“Meeting with Ukraine’s Minister of Energy Oleksiy Orzhel: after the conclusion of the gas transit agreement, Ukraine can focus on the future of energy and the development of renewable and energy efficiency” European Energy Commissioner Kadri Simson wrote in a tweet, adding that the EU would support Ukraine’s efforts. Simson also said that the Commissioner is looking forward to the next high-level dialogue between the EU and Ukraine.

The former Soviet republic that is reliant on fossil fuels is planning to reduce CO2 emissions by developing a green energy transition and increasing energy efficiency, especially in industry and buildings.

Simson met Orzhel on the sidelines of the 10th session of the International renewable Energy Agency (IRENA) General Assembly in Abu Dhabi at the United Arab Emirates. She also held a meeting with UAE Climate Change and Environment Minister Thani Bin Ahmed Al Zeyoudi on the EU Green Deal and the way to reach climate neutrality. “I am happy to see their active engagement and readiness to continue cooperation,” she said.



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Turkey, Libya delimitation deal raises geopolitical tensions



Turkey has signed an agreement with Libya’s internationally recognised government on maritime boundaries in the Mediterranean Sea that could affect oil and gas exploration of other countries and heighten geopolitical tensions in the volatile region.

Ankara reportedly announced the accord and a deal on expanded security and military cooperation on 28 November.

Cyprus Natural Hydrocarbons Company CEO Charles Ellinas told New Europe on 29 November that the immediate impact of the Libya-Turkey agreement is on the Exclusive Economic Zones (EEZs) of Greece and Egypt.

Both Greece and Egypt, but also Cyprus, have already strongly condemned this as not being in agreement with international law, blatantly ignoring the rights of islands. Cairo dismissed the deal between Ankara and Tripoli as “illegal” and Athens said the accord is “completely unacceptable” because it ignored the presence of the Greek island of Crete between the coasts of Turkey and Libya and summoned Turkish Ambassador Burak Ozugergin to the Greek Foreign Ministry, Greece’s Kathimerini newspaper reported.

Cyprus’ Foreign Ministry on 29 November also condemned the deal. “Such a delimitation, if done, would constitute a serious violation of international law,” an announcement said, CyprusMail reported. “It would be contrary to the recognised principle of the convention on the law of the sea and the rights of islands’ EEZ,” it added. “With the distortion of the law of the sea and the counterfeiting of geography – Turkey will gain no footing in the Eastern Mediterranean,” it concluded.

Turkish Foreign Minister Mevlut Cavusoglu claimed that with the memorandum of understanding on the “delimitation of maritime jurisdictions Turkey is protecting “rights deriving from international law.” Reuters quoted him as saying that such accords could be agreed with other countries if differences could be overcome and that Ankara was in favour of “fair sharing” of resources, including off Cyprus.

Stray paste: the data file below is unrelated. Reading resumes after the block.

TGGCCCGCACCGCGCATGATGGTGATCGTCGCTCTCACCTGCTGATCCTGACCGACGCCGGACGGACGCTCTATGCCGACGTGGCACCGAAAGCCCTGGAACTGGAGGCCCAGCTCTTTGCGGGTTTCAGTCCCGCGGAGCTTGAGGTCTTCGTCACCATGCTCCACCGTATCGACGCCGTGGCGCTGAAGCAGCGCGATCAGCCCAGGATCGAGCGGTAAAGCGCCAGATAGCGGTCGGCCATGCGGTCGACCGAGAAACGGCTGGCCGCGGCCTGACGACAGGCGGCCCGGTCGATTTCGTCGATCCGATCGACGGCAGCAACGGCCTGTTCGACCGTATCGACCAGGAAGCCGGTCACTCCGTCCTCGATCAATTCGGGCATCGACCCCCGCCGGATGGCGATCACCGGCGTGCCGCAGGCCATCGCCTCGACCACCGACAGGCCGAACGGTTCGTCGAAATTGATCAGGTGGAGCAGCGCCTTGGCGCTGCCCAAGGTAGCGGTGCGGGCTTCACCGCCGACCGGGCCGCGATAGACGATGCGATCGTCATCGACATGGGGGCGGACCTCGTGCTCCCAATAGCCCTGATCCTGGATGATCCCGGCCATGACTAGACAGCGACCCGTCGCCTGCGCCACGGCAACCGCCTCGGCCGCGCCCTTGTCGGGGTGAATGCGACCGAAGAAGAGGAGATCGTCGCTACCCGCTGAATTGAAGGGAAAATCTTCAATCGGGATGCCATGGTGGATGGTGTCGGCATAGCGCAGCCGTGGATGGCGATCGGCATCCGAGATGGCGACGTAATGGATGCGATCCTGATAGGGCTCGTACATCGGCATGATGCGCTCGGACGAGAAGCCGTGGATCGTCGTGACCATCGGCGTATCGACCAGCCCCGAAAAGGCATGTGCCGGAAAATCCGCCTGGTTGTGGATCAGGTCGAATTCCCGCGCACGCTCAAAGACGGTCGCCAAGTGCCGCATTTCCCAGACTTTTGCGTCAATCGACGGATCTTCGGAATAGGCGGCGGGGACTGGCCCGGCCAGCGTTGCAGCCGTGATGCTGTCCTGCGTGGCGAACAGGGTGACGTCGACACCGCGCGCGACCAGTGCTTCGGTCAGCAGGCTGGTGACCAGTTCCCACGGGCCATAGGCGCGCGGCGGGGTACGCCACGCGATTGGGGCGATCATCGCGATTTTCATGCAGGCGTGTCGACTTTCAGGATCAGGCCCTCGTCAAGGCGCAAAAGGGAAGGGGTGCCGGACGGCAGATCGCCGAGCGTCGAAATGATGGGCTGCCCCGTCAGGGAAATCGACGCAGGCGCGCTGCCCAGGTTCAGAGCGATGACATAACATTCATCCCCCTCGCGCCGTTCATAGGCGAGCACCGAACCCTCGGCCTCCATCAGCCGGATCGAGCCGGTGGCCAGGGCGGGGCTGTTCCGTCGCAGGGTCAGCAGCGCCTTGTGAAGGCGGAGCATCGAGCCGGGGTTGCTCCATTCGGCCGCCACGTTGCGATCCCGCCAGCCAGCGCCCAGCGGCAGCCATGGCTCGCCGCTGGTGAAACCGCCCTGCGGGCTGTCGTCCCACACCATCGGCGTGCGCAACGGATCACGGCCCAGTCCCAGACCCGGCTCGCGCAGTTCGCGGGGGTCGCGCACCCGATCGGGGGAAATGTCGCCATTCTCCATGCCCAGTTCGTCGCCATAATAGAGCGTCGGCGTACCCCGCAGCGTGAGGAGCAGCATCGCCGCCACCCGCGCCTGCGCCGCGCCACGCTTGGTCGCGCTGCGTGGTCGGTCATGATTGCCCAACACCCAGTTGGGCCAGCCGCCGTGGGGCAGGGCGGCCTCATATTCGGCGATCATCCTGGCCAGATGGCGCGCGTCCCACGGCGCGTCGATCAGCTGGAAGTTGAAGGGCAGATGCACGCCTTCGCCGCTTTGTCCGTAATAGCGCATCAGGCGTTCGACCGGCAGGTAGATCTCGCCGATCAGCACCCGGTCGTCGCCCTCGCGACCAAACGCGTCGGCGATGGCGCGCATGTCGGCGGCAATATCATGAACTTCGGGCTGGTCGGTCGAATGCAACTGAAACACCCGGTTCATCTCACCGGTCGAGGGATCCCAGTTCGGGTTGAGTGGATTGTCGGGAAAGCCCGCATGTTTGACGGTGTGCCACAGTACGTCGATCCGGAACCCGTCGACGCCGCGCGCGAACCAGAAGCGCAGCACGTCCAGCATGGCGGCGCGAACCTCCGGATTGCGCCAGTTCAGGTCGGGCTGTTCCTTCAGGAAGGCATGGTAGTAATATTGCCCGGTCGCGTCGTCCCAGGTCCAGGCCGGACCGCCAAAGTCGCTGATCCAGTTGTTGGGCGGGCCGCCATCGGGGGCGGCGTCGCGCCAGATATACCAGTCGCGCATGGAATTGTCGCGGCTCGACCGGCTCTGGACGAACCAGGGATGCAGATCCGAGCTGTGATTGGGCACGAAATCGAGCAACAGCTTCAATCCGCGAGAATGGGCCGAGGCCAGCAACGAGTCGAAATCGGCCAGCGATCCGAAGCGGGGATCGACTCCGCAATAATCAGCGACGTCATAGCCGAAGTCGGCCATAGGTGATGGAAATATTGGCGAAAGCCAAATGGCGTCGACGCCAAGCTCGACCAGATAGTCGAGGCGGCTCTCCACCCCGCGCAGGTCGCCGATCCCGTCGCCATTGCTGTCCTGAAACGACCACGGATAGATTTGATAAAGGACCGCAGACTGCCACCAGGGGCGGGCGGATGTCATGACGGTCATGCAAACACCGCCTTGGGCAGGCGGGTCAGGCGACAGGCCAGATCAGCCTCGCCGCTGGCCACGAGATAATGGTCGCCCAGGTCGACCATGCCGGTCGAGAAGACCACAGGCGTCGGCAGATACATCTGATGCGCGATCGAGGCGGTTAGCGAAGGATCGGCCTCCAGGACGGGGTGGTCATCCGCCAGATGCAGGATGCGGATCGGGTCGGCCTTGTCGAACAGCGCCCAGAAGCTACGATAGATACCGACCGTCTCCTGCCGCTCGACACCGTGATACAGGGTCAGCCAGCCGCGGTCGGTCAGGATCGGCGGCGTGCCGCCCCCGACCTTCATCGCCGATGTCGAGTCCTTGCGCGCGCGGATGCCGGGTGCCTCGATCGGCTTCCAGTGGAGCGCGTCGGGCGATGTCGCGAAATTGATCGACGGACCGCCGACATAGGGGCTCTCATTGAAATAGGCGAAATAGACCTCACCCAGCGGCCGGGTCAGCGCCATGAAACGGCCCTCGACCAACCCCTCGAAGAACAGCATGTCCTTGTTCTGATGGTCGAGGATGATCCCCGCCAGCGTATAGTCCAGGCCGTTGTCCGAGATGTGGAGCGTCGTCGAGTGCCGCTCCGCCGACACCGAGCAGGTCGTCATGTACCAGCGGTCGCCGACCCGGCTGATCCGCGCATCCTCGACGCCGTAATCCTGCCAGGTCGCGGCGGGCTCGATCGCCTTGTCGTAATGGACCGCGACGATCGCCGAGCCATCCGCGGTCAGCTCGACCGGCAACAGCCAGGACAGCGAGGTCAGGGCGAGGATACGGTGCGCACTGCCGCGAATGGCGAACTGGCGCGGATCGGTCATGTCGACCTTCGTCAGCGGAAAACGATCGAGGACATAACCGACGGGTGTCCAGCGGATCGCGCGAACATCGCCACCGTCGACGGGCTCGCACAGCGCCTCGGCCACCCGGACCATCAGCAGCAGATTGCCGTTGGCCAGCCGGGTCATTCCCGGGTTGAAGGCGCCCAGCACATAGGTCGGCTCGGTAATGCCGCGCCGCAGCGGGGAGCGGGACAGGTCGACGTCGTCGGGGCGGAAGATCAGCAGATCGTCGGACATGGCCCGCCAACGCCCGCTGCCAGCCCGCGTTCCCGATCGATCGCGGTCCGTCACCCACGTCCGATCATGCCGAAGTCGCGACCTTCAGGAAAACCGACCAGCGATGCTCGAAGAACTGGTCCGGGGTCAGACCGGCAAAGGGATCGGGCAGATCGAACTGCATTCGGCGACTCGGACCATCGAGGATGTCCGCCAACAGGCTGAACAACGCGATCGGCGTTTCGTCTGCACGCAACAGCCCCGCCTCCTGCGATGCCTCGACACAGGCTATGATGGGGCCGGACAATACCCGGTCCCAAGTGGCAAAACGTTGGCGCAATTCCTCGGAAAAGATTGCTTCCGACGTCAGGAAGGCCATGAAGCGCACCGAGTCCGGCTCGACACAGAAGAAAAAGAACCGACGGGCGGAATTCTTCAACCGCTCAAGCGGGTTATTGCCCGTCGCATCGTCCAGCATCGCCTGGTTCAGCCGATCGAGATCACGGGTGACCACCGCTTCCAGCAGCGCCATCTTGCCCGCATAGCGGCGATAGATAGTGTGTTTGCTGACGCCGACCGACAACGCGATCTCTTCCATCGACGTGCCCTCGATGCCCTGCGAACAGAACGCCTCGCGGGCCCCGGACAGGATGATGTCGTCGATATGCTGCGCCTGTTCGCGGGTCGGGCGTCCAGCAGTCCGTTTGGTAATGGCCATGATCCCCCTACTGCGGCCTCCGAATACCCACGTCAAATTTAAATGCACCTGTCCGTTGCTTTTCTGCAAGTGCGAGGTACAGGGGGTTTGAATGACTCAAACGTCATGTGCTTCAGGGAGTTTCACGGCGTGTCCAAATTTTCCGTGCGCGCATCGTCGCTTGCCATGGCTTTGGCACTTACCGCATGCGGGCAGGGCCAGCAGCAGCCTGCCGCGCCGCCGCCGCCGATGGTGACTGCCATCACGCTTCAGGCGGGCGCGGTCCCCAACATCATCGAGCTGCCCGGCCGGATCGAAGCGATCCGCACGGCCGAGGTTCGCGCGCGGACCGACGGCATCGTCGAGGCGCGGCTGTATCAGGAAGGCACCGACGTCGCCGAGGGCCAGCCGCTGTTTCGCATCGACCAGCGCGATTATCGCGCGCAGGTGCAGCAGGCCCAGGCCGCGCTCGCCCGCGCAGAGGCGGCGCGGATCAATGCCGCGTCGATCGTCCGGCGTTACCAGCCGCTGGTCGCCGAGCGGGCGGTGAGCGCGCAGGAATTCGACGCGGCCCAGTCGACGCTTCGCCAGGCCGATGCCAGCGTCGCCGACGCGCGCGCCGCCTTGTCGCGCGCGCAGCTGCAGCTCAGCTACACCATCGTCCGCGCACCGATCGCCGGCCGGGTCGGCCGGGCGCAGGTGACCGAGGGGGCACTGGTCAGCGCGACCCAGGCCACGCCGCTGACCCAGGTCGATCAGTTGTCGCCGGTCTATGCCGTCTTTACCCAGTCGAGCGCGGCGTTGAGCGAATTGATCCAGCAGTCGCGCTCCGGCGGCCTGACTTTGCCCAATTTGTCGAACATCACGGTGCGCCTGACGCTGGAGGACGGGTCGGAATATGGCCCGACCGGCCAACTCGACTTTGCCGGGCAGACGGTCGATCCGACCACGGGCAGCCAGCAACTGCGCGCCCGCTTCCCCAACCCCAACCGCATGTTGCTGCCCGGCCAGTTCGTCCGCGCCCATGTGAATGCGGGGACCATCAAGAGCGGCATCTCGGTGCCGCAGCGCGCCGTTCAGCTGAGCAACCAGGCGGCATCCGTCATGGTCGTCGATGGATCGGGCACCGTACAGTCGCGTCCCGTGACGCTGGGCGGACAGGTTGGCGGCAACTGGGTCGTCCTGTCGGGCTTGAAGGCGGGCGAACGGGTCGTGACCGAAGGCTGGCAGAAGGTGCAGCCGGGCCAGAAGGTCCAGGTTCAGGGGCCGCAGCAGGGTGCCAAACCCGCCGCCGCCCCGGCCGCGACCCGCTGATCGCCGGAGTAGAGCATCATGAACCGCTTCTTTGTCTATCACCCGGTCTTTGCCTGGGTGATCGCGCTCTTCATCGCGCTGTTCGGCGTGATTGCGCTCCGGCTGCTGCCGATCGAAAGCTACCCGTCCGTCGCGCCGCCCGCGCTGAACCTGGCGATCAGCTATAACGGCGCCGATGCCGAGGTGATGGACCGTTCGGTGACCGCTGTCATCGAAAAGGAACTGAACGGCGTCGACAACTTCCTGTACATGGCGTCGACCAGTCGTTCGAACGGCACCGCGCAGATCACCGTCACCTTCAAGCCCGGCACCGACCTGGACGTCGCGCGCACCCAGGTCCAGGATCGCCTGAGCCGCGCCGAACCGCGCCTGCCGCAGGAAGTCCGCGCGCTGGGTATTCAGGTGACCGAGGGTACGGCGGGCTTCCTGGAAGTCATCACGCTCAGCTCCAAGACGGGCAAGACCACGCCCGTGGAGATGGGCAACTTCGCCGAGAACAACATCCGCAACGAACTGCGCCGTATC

Constantinos Filis, director of research at Institute of International Relations, told New Europe on 29 November Turkey’s illegal acts do not have legal repercussions. “Ankara’s attempt to agree with an unstable regime, which represents only part of Libya and therefore any deal it signs is uncertain, is a result of its isolation particularly from energy developments. Given that Turkey cannot agree with any other regional actor not only in the delimitation of the continental shelve or EEZ but also on how to stabilize the region and make it prosperous, it is left with no option but to approach a semi-rogue regime in order to showcase its regional power,” he said, adding that the message it wants to send is that any agreement or plan, including energy projects, cannot be fulfilled without Ankara’s consent.

Ellinas said the Libya-Turkey agreement indirectly affects Cyprus as well, as Turkey uses the same justification to delineate its ‘EEZ’ in the Mediterranean. “In effect, this ignores the entitlement of islands, including Cyprus and Crete, to an EEZ. Turkey defines its ‘EEZ’ to be coextensive with its continental shelf, based the relative lengths of adjacent coastlines, which completely disadvantages islands. It is a ‘unique’ interpretation not shared by any other country and not in accordance to the United Nations UNCLOS treaty, ratified by 167 countries but not Turkey,” Ellinas said.

He argued that Ankara appears to be picking and choosing, as it has used UNLOS principles to delineate its ‘EEZ’ in the Black Sea but does not accept them in the Mediterranean. “That may be challengeable under customary international law,” the Cyprus Natural Hydrocarbons Company CEO said.

“In all likelihood Turkey is doing this, as well as through its aggressive actions in carrying out exploration and drilling in Cyprus’ EEZ, in order to establish a position of strength from which eventually to enter into negotiations. But also as a reaction to the growing cooperation among almost all the other countries bordering the East Med. Turkey’s claims have no internationally recognised legal basis,” Ellinas said.

According to Filis, it is not clear whether there is an agreement – rather, it seems to be a preliminary step of expressing their intention to sign an agreement in the future. “But the most dangerous repercussion might be Turkey’s attempt to use it as a basis for projecting its supposed sovereign right to proceed with seismic activities in the area between Rhodes and Crete, especially in the southeastern part of the matter, thus confirming its strategic interest for the triangle between Crete, Kastellorizo and Cyprus,” he said.